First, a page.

home staging

Realtor Teresa Rule shows off some of the items she keeps in the basement of her home to help her clients "stage" vacant, for-sale homes. While the task of de-cluttering and de-personalizing is good because it shows off space, it is also beneficial to have a few props to warm a place up. A large clock over a fireplace would fill the bill.

Larry Fisher

Fifteen seconds.

That’s about how long it takes a prospective buyer to sense whether they’re going to have a good feeling about your house, said Teresa Rule, an agent with Mel Foster Co.

And that is why it is often important for people who want to sell their homes for the best price to make changes to get their homes ready to sell. This begins with basic, common-sense steps such as cleaning and fixing things that are broken to a practice called “staging” in which you purposefully arrange your house to put it in the best light.

You also want to make your home as move-in ready as possible because 95 percent of buyers aren’t looking for a fixer-upper or even a home that will require them to remove wallpaper they don’t like or replace carpeting that is worn or stained.

While sellers may think that removing wallpaper or replacing carpet are big steps that will cost too much or take too much time, doing both can work to their advantage, Rule said.

“People (buyers) want a house that is clean and move-in ready,” she said. “I’ve seen it happen time and time again where $3,500 to $4,000 in new carpet will save $15,000 in negotiations. It’s definitely worth it.”

Don’t worry that you will pick the “wrong” carpet. The point is that it be clean and fresh.

More pointers

Light. Most people don’t live in their house with every light turned on, but that is how a house should be when a buyer first sees it, said Matt Schwind, an agent with Ruhl & Ruhl. “Turn on every light, including those in closets, bathrooms and basements. Don’t be frugal with low wattage, either.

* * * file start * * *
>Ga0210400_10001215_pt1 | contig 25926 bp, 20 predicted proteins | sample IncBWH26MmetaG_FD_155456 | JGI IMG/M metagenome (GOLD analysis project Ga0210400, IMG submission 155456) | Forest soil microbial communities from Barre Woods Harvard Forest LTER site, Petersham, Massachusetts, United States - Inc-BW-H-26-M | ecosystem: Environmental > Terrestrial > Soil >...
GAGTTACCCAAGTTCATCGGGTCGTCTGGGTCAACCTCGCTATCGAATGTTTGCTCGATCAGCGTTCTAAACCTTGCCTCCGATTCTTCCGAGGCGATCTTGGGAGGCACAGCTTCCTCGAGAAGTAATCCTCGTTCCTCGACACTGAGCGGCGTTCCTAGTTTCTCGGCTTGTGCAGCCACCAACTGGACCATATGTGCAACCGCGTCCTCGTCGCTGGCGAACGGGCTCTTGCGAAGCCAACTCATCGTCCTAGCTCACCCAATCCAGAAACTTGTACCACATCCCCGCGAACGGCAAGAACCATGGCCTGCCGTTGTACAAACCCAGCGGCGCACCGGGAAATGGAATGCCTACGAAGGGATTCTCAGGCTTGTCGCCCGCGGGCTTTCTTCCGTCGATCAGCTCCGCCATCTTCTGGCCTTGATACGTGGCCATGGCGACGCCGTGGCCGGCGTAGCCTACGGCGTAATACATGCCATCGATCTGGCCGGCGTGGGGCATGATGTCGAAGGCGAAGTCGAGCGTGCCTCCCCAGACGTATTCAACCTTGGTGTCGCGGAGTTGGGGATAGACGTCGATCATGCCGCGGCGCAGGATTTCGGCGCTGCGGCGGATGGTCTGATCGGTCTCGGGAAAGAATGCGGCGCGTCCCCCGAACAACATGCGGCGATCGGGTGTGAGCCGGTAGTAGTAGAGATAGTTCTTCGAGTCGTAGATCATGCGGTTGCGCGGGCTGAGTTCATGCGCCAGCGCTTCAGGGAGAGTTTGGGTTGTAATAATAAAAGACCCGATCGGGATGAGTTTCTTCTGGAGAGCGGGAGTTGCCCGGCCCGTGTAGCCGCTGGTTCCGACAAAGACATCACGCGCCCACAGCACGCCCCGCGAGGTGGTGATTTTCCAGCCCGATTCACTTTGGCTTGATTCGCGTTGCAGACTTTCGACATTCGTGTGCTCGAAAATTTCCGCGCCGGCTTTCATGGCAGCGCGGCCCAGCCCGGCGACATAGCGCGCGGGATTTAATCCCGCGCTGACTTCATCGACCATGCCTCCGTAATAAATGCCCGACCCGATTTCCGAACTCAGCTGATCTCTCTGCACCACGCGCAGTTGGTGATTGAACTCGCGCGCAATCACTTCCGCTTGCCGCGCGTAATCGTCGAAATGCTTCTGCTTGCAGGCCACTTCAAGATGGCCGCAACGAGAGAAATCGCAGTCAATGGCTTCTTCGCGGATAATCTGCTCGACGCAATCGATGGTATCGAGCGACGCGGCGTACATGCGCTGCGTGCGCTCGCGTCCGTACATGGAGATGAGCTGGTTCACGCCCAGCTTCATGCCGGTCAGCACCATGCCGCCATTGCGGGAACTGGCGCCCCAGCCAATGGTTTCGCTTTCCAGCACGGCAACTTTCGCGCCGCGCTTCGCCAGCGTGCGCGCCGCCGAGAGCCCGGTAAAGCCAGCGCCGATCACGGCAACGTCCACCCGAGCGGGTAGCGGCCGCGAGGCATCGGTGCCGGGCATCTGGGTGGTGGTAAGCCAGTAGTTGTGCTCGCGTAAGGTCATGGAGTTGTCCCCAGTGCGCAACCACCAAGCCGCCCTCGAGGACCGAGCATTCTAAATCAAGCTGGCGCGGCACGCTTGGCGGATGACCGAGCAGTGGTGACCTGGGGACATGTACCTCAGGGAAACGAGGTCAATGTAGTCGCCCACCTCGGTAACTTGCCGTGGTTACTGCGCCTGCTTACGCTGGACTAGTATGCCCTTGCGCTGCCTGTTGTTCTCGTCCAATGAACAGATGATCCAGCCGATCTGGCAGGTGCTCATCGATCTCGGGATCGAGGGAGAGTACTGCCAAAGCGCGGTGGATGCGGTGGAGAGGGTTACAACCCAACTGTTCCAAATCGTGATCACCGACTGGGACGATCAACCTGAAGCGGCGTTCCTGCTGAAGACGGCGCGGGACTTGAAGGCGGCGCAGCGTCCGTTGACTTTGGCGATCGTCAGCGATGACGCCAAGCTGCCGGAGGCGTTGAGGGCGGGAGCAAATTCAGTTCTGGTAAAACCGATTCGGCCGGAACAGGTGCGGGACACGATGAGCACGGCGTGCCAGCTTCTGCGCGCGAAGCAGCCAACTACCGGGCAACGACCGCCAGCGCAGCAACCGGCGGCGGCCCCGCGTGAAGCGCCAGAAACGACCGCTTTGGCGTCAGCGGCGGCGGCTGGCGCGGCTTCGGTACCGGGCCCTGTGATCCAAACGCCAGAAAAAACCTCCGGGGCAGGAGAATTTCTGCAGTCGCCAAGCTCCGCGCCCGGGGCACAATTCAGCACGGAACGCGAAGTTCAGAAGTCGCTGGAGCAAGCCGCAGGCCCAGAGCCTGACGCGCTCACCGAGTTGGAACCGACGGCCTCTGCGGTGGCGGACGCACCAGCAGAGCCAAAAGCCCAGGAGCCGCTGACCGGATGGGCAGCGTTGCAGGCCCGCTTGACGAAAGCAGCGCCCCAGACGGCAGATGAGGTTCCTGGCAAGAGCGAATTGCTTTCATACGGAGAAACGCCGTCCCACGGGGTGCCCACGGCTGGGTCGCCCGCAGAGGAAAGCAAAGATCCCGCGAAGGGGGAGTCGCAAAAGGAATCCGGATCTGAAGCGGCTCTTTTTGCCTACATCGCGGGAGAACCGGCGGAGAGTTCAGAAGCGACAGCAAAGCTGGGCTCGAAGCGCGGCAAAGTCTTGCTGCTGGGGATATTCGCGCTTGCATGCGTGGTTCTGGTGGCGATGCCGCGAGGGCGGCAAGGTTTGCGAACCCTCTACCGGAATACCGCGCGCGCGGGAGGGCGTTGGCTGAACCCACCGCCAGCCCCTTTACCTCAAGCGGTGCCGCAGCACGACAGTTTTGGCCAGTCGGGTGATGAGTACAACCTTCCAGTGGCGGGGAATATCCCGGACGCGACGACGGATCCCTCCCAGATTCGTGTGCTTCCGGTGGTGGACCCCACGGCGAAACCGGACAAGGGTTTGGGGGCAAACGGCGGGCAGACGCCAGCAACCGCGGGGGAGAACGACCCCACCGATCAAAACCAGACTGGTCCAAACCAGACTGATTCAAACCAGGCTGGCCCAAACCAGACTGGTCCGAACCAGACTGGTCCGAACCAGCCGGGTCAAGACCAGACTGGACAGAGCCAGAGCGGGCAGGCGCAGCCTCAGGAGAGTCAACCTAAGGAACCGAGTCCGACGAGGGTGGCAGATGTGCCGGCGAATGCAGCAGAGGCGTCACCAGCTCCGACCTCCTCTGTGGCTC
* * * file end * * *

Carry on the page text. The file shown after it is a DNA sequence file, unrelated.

“Second, always leave blinds and curtains open wide, taking advantage of every bit of natural light. It’s a psychological fact that the brighter a house when a buyer first sees it, the better impression they will have when they leave.”

Staging. “I talk about the ‘three Ds,” Rule said. “De-clutter, de-personalize and decorate.”

De-cluttering means tidying up (putting away magazines, toys and clothing) as well as packing up excess accessories and knick-knacks. These items prevent prospective buyers from “seeing” your house because there’s too much stuff in the way. Or, there is so much stuff that they can’t picture their stuff in the home.

“You want to clear the palette,” Rule said.

Dawnita Neff of Ruhl & Ruhl goes so far as to say that you should pack up anything that is smaller than the distance between your elbow and  fingertips — vases or statuary, for example.

Removal will open up space, and “space is good,” said Diane Nelson of Room Wizards in Davenport. “You are selling square footage. Less is more.”

If your kitchen counter space is limited, make it look as large as possible by putting coffeemakers, toasters, microwaves, cookie jars and other items in cupboards or storage.